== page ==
The EU will back former Nigeria Finance Minister, Ngozi Okonjo-Iweala, as the next director-general of the World Trade Organization, further boosting her frontrunner status.
Ambassadors from the EU’s 27 member states confirmed on Monday that the bloc would throw its weight behind Okonjo-Iweala, following discussions among EU leaders during their summit in Brussels last week.
Okonjo-Iweala, is facing off against South Korea’s trade minister, Yoo Myung-hee, in the final round of voting at the WTO. The winner is expected to be declared early next month.
A Nigerian economist and international development expert, she sits on the Boards of Standard Chartered Bank, Twitter, Global Alliance for Vaccines and Immunization (GAVI), and the African Risk Capacity (ARC).
Previously, Okonjo-Iweala spent a 25-year career at the World Bank as a development economist, scaling the ranks to the Number 2 position of Managing Director, Operations.
She also served two terms as Finance Minister of Nigeria under the leadership of President Olusegun Obasanjo and President Goodluck Jonathan respectively.
An EU official said the decision to back Okonjo-Iweala, who would be the first WTO chief from Africa, was “a strong signal to reinforce the multilateral order”, as well as “a clear signal towards Africa and a sign of mutual trust”.
Policymakers, including Valdis Dombrovskis, EU trade commissioner, Peter Altmaier, German economy minister, and Charles Michel, EU Council president, have sought to forge a common EU stance for the final voting round. The EU itself had decided not to field a candidate of its own.
An EU diplomat said that during the internal deliberations, Okonjo-Iweala had been backed by France, Germany, Spain, Italy and the Netherlands, among others. Yoo found considerable support among EU governments in central and eastern Europe, including the Baltic states.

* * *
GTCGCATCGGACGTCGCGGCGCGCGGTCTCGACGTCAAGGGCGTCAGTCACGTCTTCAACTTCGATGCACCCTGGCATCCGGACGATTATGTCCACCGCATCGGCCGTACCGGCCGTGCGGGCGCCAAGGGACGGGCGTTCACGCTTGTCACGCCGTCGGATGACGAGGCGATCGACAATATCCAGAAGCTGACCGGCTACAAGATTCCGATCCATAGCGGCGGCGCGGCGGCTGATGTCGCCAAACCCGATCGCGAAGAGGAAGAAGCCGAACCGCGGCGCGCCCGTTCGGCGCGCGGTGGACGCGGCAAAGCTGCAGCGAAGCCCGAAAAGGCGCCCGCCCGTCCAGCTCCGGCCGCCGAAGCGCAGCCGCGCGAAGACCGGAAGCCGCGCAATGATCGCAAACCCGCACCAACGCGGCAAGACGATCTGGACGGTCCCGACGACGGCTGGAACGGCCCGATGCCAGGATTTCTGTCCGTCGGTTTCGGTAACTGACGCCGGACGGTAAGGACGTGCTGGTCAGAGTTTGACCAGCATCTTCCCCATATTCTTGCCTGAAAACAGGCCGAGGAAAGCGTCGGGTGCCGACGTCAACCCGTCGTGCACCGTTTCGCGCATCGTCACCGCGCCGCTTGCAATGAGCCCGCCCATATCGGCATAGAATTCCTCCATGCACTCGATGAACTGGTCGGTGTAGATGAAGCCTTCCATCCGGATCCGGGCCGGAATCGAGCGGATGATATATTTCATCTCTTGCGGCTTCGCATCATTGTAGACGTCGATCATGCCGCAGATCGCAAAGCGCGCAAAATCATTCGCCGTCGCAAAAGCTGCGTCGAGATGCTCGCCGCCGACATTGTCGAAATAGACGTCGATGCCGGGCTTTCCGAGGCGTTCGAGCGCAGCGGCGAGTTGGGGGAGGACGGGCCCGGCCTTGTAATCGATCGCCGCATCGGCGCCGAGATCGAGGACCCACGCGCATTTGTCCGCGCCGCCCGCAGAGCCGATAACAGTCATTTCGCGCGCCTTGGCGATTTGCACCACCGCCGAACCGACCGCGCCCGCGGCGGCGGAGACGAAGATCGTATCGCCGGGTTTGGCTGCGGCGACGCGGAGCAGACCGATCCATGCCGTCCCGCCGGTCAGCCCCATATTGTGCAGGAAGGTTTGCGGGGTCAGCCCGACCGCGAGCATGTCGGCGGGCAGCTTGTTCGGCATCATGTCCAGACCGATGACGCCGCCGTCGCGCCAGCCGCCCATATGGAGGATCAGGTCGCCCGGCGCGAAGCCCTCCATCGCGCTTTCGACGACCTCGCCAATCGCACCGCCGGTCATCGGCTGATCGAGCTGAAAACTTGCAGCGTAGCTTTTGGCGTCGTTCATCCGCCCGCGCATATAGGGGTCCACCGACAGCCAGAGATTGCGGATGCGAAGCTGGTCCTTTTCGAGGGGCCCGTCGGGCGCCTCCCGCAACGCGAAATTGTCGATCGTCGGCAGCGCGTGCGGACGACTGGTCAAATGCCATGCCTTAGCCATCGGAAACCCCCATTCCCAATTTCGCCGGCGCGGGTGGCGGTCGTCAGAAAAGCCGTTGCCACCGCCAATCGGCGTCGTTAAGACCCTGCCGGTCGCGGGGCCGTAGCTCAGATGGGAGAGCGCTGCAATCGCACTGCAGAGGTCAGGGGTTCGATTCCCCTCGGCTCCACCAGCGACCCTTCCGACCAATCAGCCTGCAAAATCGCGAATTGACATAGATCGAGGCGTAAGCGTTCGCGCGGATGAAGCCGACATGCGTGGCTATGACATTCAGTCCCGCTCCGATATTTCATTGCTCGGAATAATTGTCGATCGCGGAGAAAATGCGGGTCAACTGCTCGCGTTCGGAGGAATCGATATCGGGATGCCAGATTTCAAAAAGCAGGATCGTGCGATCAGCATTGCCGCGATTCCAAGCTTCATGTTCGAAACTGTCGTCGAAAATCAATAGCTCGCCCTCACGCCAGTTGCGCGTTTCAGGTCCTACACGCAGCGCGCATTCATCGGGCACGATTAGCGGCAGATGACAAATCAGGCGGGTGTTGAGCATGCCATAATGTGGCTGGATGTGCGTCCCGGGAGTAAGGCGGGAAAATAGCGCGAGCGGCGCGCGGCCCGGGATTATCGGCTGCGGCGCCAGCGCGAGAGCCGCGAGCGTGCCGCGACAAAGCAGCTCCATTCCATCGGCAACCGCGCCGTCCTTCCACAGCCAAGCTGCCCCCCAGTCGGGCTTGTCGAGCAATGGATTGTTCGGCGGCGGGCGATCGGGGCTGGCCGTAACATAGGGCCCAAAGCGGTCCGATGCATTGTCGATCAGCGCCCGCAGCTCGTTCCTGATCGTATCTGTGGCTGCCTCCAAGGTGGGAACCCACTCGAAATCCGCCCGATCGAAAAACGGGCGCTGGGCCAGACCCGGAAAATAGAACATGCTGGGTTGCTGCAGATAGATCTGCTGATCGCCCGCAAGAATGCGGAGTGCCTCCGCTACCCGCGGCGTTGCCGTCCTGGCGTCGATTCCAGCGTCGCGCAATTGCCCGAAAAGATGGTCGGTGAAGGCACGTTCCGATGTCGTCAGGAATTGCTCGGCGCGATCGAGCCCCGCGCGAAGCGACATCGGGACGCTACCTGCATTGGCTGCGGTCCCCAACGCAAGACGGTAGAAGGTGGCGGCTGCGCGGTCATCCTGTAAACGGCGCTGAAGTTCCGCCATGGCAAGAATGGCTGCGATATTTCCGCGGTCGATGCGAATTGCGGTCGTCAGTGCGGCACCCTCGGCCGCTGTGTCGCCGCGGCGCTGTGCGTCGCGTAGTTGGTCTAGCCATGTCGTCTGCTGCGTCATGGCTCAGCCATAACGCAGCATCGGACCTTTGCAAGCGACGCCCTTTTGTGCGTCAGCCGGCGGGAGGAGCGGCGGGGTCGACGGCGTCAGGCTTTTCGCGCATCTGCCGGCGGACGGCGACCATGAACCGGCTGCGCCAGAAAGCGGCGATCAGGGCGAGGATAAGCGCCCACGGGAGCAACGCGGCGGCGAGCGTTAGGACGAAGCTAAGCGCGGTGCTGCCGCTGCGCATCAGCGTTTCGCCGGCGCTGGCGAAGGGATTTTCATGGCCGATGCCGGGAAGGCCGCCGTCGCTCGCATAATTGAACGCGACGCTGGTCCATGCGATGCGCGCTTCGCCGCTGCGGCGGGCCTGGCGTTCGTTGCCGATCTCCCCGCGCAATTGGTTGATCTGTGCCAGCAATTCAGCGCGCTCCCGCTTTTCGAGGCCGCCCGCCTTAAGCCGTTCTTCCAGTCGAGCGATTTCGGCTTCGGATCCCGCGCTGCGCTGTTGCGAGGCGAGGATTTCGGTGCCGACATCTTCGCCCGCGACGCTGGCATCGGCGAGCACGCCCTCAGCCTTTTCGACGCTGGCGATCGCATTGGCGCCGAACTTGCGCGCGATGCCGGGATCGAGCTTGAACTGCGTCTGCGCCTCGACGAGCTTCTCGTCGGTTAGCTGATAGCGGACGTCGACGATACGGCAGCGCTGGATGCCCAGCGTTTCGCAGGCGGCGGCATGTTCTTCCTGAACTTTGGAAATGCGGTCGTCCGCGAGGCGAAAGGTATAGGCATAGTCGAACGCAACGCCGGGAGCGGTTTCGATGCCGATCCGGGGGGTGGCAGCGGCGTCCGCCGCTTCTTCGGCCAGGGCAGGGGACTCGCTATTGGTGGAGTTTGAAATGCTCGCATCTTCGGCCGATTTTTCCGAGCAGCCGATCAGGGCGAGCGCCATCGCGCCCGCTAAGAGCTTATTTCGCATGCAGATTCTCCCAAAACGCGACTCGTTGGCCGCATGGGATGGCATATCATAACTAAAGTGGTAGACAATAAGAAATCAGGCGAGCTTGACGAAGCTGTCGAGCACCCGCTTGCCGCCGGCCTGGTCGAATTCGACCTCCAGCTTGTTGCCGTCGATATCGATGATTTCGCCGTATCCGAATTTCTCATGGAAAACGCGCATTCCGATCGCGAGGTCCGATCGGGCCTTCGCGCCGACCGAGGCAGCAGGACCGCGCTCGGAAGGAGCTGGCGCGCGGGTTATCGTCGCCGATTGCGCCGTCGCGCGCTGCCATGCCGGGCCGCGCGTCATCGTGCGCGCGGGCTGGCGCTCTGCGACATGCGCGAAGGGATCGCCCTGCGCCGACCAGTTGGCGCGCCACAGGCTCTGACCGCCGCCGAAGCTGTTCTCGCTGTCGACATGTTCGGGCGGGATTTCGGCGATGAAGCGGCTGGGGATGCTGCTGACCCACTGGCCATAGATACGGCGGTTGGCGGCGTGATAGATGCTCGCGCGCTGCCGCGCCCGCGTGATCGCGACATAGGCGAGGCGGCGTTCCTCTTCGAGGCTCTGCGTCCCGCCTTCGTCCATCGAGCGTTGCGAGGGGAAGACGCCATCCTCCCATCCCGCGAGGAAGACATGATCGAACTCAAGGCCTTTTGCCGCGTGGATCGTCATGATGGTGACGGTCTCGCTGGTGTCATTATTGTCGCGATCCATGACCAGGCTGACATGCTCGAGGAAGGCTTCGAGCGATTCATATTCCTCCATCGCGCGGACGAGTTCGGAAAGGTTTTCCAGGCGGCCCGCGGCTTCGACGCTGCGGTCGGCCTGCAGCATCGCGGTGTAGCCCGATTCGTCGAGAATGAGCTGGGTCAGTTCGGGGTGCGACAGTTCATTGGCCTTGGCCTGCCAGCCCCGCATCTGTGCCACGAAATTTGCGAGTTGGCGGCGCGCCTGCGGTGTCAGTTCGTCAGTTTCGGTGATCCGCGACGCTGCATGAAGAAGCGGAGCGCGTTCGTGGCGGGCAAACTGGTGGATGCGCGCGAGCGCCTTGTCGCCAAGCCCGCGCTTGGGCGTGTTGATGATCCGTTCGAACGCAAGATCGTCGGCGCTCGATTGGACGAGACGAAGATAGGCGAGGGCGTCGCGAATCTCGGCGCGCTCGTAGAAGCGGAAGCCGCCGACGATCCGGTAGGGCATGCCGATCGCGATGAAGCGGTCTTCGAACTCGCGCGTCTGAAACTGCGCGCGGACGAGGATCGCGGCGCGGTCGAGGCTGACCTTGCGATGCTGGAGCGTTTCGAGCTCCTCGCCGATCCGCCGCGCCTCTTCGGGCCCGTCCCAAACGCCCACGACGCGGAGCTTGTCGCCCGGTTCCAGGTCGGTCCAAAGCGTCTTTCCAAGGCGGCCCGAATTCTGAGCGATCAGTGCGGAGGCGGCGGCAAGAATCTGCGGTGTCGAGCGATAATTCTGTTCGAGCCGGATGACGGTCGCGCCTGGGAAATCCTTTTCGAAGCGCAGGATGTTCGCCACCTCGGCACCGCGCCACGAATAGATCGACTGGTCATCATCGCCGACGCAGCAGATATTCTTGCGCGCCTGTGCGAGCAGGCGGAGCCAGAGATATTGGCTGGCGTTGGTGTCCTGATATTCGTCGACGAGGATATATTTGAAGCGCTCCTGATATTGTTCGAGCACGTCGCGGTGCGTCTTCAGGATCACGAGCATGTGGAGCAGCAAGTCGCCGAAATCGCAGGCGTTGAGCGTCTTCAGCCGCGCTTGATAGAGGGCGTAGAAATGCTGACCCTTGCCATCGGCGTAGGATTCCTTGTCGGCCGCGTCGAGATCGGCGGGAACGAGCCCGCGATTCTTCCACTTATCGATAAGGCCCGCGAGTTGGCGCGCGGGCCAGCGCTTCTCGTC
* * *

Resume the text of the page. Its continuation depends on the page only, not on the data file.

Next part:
A person briefed on the discussions among ambassadors on Monday said Latvia and Hungary — the last two holdout countries favouring Yoo — agreed to switch and join the majority position at a special meeting convened at 6pm.
Trade diplomats from the EU27 held hearings with both candidates on October 14.
The EU decision leaves Yoo facing an uphill struggle. Japan and China are expected to exercise a de facto veto against her because of political tensions with Seoul.
The new director-general needs to be chosen by consensus among the WTO’s 160-plus member governments. The role became available because of the unexpected early resignation of Roberto Azevêdo, a Brazilian who had held the job since 2013. He stepped down in September.
The new chief will take over at a time when the WTO’s capacity to promote rules-based trade has been undermined by gaps in its rule book. These have been exposed by China’s model of capitalism, and by US President Donald Trump’s propensity for taking unilateral action to hit back against perceived ill-treatment of US companies.
But the new director-general will also assume office at a pivotal moment, when the international community will either be adjusting to a new US administration or preparing for another four years of Trump.